Fort McMurray, the capitol of the Canadian tar sands industry, was under a “mandatory evacuation order” last night as a massive uncontrolled wildfire engulfed the city, forcing some 60,000 residents to flee.
Already the evacuation has become the largest ever caused by a wildfire in Alberta’s history.
The fire, which started on Sunday, has spread rapidly fuelled by high temperatures which rose quickly across Alberta’s boreal forest that was already a tinderbox due to the unseasonably hot dry conditions. Local residents had little time to pack and evacuate.
Later today, when dawn breaks over the ravaged city, fire-fighters expect another challenging day as they fight a rear-guard action to save what is known as the tar sands capital. Strong winds and high temperatures will add to the extremely difficult conditions.
Speaking last night Bernie Schmitte, Wildfire Manager at Alberta Agriculture and Forestry said: “Today has been a devastating day. We have had explosive fire conditions on the landscape brought on by extremely high temperatures.”
Schmitte added: “The fire is still out of control. We have been challenged on many fronts as the fire came through the community. It has entered the community and it has gone through the community.”
Tens of thousands have been forced to flee, leaving most of their possessions behind. Some have already lost everything. Brian Jean, the leader of Alberta’s opposition party, is one of them: “My home of the last 10 years and the home I had for 15 years before that are both destroyed.”
One construction worker, Merv Hansen, told the Edmonton Journal, by the time he arrived home it was too late too. “The house I was in was gone. The smoke was so thick and there were still people going into their homes.”
It is currently unknown how many homes have been destroyed, but images on social media show a hellish scene along highways as people fled for their lives. The fire was so strong it was jumping across roads.
“It became chaotic with vehicles trying to swerve and pull out into the ditch,” said resident Jordan Stuffco. “(With) the heat from the oncoming smoke and the flames, you could see mini-tornadoes forming near the road. It was something out of an apocalyptic movie.”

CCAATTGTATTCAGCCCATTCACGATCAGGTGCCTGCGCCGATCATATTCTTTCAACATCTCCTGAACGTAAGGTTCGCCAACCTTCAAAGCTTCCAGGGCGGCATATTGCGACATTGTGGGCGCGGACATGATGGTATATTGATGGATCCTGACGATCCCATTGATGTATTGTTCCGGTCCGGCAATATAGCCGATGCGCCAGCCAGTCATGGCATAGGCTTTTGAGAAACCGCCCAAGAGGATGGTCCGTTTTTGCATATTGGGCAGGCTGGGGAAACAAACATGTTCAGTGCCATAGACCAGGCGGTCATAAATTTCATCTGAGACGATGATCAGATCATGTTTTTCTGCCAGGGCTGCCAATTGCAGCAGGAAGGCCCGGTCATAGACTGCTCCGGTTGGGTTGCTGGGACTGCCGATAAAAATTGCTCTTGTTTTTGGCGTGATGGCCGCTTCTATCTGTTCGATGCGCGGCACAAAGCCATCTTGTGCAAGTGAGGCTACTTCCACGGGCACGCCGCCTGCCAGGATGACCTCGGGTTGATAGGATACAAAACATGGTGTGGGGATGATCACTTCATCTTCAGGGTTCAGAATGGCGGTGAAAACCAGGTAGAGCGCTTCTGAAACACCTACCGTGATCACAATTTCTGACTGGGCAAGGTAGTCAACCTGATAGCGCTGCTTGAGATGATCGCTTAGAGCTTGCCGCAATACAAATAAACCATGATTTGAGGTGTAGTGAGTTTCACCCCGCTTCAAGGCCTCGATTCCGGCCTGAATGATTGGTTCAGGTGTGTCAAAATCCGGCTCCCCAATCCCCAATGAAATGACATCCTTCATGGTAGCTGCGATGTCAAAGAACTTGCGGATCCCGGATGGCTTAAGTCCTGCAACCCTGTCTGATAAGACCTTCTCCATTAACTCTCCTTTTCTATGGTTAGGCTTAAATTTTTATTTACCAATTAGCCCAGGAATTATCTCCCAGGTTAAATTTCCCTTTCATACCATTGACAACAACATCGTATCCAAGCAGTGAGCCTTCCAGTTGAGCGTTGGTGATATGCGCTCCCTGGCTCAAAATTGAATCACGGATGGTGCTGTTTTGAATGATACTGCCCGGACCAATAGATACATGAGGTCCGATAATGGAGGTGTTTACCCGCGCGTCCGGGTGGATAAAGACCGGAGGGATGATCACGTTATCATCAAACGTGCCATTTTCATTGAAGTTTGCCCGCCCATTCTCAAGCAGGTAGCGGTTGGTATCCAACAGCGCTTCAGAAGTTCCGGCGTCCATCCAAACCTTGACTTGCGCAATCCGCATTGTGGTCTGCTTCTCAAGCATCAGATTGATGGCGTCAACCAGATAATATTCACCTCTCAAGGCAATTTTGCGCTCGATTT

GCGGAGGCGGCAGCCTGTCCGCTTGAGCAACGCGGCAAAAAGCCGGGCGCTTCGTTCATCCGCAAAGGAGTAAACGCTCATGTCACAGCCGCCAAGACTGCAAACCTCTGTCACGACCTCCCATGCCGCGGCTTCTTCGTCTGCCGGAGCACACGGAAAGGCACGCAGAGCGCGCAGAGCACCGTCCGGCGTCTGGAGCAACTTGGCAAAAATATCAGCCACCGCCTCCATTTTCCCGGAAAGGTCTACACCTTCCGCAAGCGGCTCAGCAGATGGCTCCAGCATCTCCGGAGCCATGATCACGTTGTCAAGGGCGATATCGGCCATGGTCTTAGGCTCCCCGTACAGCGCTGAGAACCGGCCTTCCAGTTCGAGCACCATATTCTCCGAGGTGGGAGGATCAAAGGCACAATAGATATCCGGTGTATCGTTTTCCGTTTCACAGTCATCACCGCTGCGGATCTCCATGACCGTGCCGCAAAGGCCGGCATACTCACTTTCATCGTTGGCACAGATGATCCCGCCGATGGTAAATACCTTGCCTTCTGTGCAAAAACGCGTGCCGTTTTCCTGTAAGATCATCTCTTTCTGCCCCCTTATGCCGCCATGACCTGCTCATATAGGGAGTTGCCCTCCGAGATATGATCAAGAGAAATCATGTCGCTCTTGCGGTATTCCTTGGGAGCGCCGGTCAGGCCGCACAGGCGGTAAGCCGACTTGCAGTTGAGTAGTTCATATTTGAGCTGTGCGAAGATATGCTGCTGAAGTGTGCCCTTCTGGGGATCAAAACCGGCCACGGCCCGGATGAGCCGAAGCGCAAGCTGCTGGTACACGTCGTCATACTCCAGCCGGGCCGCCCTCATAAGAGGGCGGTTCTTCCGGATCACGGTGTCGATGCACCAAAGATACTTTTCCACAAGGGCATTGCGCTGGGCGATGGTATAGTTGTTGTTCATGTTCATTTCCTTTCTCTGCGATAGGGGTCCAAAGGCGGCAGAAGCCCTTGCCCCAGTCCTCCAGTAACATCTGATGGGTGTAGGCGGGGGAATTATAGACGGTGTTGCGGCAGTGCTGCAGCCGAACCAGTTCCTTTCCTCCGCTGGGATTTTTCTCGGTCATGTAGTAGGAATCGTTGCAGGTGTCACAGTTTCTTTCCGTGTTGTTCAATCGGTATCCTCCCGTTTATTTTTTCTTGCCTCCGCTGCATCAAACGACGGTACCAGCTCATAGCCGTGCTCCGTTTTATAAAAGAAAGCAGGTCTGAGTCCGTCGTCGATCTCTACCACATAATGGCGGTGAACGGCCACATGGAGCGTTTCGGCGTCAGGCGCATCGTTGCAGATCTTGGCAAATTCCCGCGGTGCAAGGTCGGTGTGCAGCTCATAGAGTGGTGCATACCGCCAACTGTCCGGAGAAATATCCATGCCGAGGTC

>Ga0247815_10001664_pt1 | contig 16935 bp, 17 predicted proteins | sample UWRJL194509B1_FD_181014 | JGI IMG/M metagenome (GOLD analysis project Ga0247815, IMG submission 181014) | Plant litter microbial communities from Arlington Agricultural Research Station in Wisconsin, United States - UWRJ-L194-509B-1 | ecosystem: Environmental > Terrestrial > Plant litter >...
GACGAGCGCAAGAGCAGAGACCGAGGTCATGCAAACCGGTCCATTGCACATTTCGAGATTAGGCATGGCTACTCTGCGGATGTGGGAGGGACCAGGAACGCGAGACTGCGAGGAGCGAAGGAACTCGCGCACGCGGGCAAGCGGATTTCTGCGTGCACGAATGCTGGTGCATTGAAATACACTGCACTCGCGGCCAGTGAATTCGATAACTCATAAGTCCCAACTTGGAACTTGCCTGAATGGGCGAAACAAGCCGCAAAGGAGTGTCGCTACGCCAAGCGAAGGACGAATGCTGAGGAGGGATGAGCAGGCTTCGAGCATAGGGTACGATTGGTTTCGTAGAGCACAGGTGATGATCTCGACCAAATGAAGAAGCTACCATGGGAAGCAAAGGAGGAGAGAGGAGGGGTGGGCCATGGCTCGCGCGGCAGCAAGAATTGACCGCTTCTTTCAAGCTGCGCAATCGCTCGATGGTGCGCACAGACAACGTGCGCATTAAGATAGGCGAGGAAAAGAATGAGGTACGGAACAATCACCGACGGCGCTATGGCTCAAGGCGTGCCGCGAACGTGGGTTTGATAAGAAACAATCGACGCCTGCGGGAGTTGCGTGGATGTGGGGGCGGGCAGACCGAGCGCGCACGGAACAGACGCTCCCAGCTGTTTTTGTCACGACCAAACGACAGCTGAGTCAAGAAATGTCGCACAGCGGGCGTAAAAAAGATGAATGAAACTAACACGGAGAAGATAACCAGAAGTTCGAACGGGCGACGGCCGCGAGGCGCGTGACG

With so much life and property in danger, luckily so far there have been no reports of injuries.
When the fire is finally under control, people will want answers as to why this happened. Experts are already linking the El Nino effect and climate change to the fire.
Mike Flannigan, a wildlife expert at the University of Alberta says the average amount of land destroyed by wildfires in Alberta has doubled every year since the 1970s. “Every year [an area] half the size of Nova Scotia burns, so it’s a good chunk of real estate,” he says.
The increase in the number of fires he attributes to climate change, fuelled this year by the El Nino. “Because spring came about a month early here, we are already in the middle of our prime fire season for the spring,” he says.
Judith Kulig, Professor in the faculty of Health Sciences at the University of Lethbridge, also believes climate change is driving the increase in wildfires: “The whole aspect of climate change and global warming, which is then interrelated things such as insect infestation, so pine beetle increases because it’s not a cold enough winter.
Kulig adds: “The trees are infested and drier and more prone to fire. In general, we’ve had less rainfall; we didn’t really have a winter this year. And so consequently we have a very dry environment.”
Lets hope everyone escapes unhurt and the fire-fighters control this fire as soon as possible. But the experts are warning that it could be a long fire season this year. And things are going to get worse.